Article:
A rich patron fishes for compliments (1.53-55):
calidum scis ponere sumen,
scis comitem horridulum trita donare lacerna,
et ‘verum’ inquis ‘amo, verum mihi dicite de me.’ 55
The two gifts offered as bait are oddly assorted. A worn cloak shows a suitably sordid mixture of generosity and parsimony, well worth having but far less valuable than a new one would have been. However, a hot sow’s udder is an unambiguous delicacy. Lee and Barr see the problem but try to wiggle out of it: “a popular and doubtless not over-expensive delicacy”. Kißel offers all the parallels one could wish to prove that sumen was “a choice delicacy” and hot “the ideal serving temperature”. It may have been popular in the sense that everyone liked it, but surely not in the sense that anyone but the rich could afford to eat it often, if at all. Jenkinson’s ‘caviar’ seems a legitimate translation into modern socio-economic terms.
The pairing of udder and cloak might be defended as combining gifts of approximately equal value – not that I feel qualified to calculate the value of either gift in first-century currency. When clothes were woven, cut, and sewn by hand, a new cloak would have been worth far more than a fresh-cooked sow’s udder – unlike today, when a brand new winter jacket from K-Mart may (experto credite) cost less than a lambburger with fries and imported Mexican Coca Cola at the hot new restaurant in town. Whether a used cloak would have been worth more or less than a fresh sow’s udder would presumably have depended on just how worn it was.
Nevertheless, this is satire, and I expect a foodstuff that is at least mildly sordid and degrading to go with the worn cloak: as I have suggested elsewhere, in satire and invective the rule is lectio foedior potior. I suggest therefore that Persius wrote gelidum (a polar error in more ways than one – tepidum would be less sordid and further from the paradosis). The patron serves his poor client a cold sow’s udder, presumably left over from dinner with rich cronies the night before. (At least he doesn’t invite the two classes of guests to the same feast to humiliate the poor ones, like Virro in Juvenal 5 or the anonymous villain of Pliny, Epistulae 2.6.) In the days before refrigerators, a day-old udder would have been none too fresh, though still edible. Like the contents of a doggy bag from a fine restaurant today, it would have been tastier than a lot of fresh foods, while still far less attractive than it had been when fresh.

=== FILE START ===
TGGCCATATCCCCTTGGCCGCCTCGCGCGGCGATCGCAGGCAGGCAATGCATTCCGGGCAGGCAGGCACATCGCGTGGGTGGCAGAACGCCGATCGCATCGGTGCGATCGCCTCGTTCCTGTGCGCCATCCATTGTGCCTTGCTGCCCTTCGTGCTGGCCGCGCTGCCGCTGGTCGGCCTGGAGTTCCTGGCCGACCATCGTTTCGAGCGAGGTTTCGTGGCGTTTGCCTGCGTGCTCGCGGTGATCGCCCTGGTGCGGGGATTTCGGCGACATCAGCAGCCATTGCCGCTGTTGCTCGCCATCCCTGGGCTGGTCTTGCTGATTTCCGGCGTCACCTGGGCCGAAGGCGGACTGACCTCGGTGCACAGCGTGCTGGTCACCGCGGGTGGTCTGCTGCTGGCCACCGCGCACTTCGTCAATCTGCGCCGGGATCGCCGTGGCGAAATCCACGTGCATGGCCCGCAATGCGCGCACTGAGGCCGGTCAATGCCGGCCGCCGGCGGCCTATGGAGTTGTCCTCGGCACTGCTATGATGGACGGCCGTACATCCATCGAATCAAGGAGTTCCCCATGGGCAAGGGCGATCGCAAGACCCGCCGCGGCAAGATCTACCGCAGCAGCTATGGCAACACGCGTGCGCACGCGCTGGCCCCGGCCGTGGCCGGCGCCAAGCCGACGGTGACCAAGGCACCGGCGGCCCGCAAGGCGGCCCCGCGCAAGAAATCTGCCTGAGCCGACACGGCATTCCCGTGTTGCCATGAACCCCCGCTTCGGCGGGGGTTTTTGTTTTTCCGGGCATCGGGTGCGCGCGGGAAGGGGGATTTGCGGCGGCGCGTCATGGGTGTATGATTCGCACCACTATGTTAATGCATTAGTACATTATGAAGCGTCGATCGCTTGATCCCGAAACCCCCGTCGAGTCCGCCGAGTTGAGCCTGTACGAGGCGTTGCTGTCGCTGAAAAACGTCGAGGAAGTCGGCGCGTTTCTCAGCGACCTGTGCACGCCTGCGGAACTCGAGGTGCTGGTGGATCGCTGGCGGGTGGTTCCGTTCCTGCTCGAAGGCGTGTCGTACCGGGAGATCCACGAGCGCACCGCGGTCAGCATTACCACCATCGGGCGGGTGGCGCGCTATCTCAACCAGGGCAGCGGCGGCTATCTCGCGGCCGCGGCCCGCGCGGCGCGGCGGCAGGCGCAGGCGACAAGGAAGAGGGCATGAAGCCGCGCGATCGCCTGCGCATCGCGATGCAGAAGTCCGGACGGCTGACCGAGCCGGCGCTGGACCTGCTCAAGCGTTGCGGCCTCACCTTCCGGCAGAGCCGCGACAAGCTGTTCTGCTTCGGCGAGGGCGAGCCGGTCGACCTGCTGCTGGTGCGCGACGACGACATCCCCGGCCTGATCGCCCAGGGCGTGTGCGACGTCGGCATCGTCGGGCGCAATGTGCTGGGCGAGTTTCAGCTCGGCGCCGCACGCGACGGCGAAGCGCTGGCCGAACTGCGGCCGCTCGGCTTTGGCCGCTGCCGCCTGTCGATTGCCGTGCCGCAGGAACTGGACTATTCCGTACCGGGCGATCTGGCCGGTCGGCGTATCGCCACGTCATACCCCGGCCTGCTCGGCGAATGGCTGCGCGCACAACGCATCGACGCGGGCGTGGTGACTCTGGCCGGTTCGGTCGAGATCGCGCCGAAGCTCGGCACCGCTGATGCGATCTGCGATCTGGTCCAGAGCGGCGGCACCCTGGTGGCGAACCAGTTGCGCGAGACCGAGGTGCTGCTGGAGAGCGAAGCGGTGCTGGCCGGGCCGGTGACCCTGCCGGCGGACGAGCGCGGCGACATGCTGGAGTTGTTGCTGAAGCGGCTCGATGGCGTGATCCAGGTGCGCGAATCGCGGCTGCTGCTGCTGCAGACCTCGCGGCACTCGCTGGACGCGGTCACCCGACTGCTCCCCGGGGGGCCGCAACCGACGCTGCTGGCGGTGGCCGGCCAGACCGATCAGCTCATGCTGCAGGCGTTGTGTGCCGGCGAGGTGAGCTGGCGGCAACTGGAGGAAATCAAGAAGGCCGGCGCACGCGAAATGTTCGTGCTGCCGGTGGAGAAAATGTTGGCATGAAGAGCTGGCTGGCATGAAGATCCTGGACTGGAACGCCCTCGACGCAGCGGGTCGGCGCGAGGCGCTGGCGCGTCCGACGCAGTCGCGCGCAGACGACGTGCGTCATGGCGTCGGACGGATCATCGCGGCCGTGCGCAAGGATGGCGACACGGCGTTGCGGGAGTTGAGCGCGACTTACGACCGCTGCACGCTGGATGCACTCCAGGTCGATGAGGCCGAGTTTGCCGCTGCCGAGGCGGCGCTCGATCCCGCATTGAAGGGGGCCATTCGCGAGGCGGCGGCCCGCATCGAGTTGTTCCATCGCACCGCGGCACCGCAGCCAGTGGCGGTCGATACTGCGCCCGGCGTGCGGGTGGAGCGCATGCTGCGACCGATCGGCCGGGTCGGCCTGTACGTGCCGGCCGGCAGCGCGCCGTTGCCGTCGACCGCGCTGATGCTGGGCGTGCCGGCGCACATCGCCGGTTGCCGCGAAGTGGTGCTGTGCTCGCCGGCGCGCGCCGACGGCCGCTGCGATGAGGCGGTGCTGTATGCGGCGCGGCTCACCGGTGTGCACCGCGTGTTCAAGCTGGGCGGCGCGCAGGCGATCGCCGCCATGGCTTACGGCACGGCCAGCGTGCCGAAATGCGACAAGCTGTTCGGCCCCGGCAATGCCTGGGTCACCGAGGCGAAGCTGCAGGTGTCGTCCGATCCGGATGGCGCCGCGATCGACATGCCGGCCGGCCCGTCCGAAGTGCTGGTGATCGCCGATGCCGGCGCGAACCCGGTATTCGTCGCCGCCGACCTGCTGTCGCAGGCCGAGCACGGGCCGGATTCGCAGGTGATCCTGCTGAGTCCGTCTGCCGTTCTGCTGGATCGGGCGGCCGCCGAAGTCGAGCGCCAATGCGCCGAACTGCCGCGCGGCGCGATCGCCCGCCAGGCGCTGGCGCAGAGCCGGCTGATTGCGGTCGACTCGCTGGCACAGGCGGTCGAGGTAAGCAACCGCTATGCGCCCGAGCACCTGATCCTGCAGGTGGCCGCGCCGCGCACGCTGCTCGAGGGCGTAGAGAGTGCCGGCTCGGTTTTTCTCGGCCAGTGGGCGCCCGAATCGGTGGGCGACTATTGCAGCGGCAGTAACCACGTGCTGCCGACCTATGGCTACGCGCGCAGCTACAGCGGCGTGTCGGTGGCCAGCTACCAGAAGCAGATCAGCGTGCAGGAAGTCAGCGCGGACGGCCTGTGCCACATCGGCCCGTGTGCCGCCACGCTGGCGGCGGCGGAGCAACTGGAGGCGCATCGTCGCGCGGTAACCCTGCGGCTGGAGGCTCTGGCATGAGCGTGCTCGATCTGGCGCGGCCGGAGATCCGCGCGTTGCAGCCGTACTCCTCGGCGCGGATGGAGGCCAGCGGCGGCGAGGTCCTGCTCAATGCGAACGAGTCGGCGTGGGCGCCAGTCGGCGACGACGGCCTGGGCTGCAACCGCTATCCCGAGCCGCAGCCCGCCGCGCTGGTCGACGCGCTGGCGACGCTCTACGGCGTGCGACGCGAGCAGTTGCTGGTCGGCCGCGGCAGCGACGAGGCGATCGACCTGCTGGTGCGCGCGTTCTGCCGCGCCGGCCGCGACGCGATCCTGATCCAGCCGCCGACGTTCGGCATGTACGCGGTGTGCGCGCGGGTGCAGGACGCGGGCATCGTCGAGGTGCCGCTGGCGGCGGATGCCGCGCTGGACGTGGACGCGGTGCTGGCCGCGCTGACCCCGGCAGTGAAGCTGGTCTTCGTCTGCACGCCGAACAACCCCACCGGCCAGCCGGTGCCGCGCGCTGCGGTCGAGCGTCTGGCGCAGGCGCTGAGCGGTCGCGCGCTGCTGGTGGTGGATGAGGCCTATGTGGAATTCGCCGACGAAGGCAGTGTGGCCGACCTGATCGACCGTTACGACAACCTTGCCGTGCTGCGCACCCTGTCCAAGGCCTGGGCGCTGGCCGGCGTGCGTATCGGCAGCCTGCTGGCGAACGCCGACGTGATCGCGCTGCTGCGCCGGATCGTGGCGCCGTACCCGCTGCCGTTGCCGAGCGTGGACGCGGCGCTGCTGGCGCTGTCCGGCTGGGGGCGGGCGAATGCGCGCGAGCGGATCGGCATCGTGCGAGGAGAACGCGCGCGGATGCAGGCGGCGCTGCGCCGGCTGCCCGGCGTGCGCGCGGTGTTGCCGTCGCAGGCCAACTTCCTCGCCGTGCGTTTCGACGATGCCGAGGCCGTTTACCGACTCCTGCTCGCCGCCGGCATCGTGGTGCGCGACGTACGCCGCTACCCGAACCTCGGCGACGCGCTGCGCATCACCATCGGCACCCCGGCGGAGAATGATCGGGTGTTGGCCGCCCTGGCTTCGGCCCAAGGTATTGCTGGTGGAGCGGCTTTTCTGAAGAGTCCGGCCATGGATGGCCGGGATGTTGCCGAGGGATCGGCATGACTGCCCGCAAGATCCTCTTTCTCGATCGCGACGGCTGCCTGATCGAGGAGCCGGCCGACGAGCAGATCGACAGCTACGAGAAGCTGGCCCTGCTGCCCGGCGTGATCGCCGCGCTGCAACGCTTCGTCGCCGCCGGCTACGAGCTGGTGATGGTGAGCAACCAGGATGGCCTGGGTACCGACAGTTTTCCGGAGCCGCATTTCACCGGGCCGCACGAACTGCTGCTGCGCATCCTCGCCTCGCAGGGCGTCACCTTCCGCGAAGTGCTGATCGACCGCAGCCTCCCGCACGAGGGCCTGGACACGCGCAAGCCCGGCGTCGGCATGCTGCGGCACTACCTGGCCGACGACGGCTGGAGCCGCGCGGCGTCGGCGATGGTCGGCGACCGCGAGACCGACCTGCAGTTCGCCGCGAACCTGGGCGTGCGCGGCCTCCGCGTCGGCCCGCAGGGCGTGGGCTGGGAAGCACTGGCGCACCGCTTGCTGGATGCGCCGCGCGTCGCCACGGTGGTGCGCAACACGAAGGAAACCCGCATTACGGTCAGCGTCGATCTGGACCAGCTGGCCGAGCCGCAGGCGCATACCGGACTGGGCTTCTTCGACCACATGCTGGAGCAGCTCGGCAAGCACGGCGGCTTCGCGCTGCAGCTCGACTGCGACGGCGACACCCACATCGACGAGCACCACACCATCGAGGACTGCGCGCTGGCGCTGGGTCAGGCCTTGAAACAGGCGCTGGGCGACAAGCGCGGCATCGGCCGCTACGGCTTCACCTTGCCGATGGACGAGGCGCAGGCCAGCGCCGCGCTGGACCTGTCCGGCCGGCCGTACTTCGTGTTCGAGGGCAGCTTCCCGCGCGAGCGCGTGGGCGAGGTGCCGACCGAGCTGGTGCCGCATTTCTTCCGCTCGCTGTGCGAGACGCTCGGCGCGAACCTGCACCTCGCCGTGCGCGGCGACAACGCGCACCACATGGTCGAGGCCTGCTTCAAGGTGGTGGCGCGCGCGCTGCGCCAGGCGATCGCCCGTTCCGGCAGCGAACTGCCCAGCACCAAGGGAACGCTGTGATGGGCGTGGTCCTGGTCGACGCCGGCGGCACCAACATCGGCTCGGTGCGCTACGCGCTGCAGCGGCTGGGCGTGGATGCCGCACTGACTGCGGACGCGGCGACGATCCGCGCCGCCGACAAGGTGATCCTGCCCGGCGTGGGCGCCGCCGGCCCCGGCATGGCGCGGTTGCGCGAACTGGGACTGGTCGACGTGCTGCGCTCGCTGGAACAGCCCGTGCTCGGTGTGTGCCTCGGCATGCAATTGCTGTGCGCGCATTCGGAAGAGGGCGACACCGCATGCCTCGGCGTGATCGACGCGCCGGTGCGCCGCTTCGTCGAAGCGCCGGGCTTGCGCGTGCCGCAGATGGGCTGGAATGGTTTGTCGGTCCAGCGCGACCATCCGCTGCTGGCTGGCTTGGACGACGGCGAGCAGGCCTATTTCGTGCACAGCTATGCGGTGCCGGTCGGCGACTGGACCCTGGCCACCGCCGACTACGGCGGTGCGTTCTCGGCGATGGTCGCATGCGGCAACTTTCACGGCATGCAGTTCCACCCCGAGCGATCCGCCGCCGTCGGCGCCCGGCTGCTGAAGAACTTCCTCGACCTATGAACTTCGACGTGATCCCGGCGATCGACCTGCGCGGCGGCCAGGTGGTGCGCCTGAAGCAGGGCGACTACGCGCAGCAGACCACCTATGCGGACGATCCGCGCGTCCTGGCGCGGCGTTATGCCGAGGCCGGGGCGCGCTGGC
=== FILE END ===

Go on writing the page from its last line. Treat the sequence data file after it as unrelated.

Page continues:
Now the two gifts match: they’re both cold, though in slightly different ways, both are used or at least not fresh, both would have been more welcome if given new-made (fresh from the tailor or freshly-cooked), and both are still worth having, thus putting the client firmly in his place. Or perhaps the clients: we don’t know whether the recipients of udder and cloak are the same person, but identifying the two might add a bit of point. Anyone would rather have his cooked meat hot from the stove, but a man who’s shivering with cold would especially appreciate any kind of hot food or drink, just to help warm up.
On the other hand, the plural dicite shows that two or more clients are present. Does one get the udder, the
udder other the cloak? Or is there a whole crowd of clients, and one gets the udder, one the cloak, while the rest are sent away cold and hungry, but still hoping to be among the lucky few next time? Either way, it looks like the patron is trying to elicit some competitive flattery.